Shaing Lectures via a Shared Dropbox

LectureMonkey always made it easy  to share a course with everyone in your domain, or to send a “share” to users via their email.

It turns out that for some courses the attendees don’t all belong to a specific domain (or they don’t want to share it with the domain – conferences, schools without an official email address) and no one has a list of attendee email addresses.  To make it easy to share LectureMonkey lectures with the attendees we’ve implemented a new “shared Dropbox” capability.

Create a Dropbox account for the course (many professors\students do that anyway nowadays) and link the LectureMonkey recording to that Dropbox.

1. Go to settings

2. Unlink from Dropbox if you are already linked

3. Link to the course’s Dropbox account and record the lecture as usual (you can use the “Private” setting)

The lecture will be stored in the shared Dropbox.

Any user that wants to view the course lectures needs to:

1. Log in to LectureMonkey as usual.

2. Link their LectureMonkey account to the shared Dropbox account.

   2a. In the app use the settings screen in the left menu.

   2b. On the web – if you are already linked to a different Dropbox, just click “unlink” next to the Dropbox name that shows at the top of the lecture list and Dropbox will ask you to relink).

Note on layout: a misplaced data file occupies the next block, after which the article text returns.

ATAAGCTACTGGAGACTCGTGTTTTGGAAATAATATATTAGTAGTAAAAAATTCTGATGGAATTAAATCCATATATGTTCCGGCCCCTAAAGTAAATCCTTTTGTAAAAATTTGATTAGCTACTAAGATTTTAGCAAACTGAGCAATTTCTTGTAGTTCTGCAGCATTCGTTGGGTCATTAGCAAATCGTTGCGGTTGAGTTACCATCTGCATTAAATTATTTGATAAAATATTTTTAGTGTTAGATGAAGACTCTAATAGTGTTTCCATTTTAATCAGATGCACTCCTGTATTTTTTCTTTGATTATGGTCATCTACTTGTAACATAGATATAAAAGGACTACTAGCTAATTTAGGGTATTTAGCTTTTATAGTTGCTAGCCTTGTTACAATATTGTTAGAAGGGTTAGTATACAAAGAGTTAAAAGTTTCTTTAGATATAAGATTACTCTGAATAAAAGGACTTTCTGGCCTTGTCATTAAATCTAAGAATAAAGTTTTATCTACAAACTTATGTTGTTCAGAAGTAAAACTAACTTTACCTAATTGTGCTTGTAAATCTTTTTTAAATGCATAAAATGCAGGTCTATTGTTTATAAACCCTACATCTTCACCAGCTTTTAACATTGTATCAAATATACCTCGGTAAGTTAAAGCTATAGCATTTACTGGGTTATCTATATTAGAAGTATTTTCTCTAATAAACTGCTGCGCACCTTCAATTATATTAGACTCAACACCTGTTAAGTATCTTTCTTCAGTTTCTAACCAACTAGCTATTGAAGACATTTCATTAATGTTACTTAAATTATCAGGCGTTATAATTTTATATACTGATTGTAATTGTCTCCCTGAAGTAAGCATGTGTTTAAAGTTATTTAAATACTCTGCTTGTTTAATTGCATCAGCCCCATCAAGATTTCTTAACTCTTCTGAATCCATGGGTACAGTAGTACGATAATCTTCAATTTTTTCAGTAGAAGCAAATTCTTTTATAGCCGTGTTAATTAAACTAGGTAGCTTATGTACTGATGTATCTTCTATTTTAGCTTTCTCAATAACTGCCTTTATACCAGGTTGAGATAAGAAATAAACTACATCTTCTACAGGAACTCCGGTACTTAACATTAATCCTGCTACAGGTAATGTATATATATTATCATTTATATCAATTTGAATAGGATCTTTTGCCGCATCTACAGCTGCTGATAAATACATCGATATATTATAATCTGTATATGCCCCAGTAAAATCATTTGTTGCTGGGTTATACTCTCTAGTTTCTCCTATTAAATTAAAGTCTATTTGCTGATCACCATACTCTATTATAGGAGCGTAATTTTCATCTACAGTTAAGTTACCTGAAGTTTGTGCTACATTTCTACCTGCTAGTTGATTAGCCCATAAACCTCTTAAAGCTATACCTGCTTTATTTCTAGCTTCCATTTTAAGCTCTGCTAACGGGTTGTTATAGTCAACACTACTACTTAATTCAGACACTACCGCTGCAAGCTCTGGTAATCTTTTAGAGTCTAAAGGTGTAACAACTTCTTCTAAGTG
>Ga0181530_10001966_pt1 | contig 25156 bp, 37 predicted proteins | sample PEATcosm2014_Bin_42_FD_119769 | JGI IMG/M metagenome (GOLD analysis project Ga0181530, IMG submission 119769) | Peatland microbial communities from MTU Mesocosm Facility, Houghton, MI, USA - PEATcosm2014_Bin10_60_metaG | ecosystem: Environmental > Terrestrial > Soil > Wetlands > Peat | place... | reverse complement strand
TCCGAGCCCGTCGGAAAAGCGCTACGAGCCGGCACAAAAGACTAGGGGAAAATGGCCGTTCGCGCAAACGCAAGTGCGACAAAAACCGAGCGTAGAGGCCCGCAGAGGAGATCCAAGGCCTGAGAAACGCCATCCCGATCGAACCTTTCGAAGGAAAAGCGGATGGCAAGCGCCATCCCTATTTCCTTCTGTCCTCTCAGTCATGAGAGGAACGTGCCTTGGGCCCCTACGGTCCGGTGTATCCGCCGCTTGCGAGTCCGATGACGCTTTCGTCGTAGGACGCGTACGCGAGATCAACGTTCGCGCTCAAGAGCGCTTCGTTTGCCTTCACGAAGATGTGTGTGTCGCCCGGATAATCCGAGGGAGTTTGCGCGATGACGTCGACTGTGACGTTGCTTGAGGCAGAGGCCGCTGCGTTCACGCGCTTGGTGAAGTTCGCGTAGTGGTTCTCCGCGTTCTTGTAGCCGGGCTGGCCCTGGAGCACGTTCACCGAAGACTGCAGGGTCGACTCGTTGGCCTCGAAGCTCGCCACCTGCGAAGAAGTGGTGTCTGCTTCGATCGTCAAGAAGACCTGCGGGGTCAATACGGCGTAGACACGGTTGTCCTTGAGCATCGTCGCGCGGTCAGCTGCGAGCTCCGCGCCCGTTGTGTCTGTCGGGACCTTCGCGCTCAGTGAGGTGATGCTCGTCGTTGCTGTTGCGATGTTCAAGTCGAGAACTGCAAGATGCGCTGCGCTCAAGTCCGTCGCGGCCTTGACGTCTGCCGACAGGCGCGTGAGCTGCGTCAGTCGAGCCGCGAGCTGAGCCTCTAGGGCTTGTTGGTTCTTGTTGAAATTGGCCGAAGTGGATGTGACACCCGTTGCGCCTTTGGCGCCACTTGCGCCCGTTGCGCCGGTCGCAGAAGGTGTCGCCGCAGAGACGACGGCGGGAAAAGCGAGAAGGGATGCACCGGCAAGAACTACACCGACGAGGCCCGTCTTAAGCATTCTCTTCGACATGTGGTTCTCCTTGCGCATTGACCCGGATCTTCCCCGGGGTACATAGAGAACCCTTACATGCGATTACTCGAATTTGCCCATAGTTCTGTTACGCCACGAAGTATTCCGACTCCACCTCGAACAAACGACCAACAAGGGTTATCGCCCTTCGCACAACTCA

and the voila – you can see the course’s lectures.

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About Jacob Ukelson

blog (mostly) about my work and technology. So far I have been lucky enough to have been working on things I consider fun and with really top notch people. I have worked in both large companies (IBM) and small companies (ActionBase, ConicIT, Dapper, eXeedTechnologies). eXeed was establish to remedy a failure of the VC model in Israel – most VCs were monetary investors, but most companies needed not just money – they needed operational and business guidance. That is what we provide at eXeed – not just an investment but also our time and skills as seasoned software executives. I have taken on various titles – CTO, VP Products, VP BizDev – but throughout my career a constant focus has been on technologymarket fit, aka customer development. Unique breakthrough technology is a start, but the product must solve real business problems. It needs to be something customers can understand, relate to and will want to buy. I have been doing this for 20 years for software products in companies both large and small.
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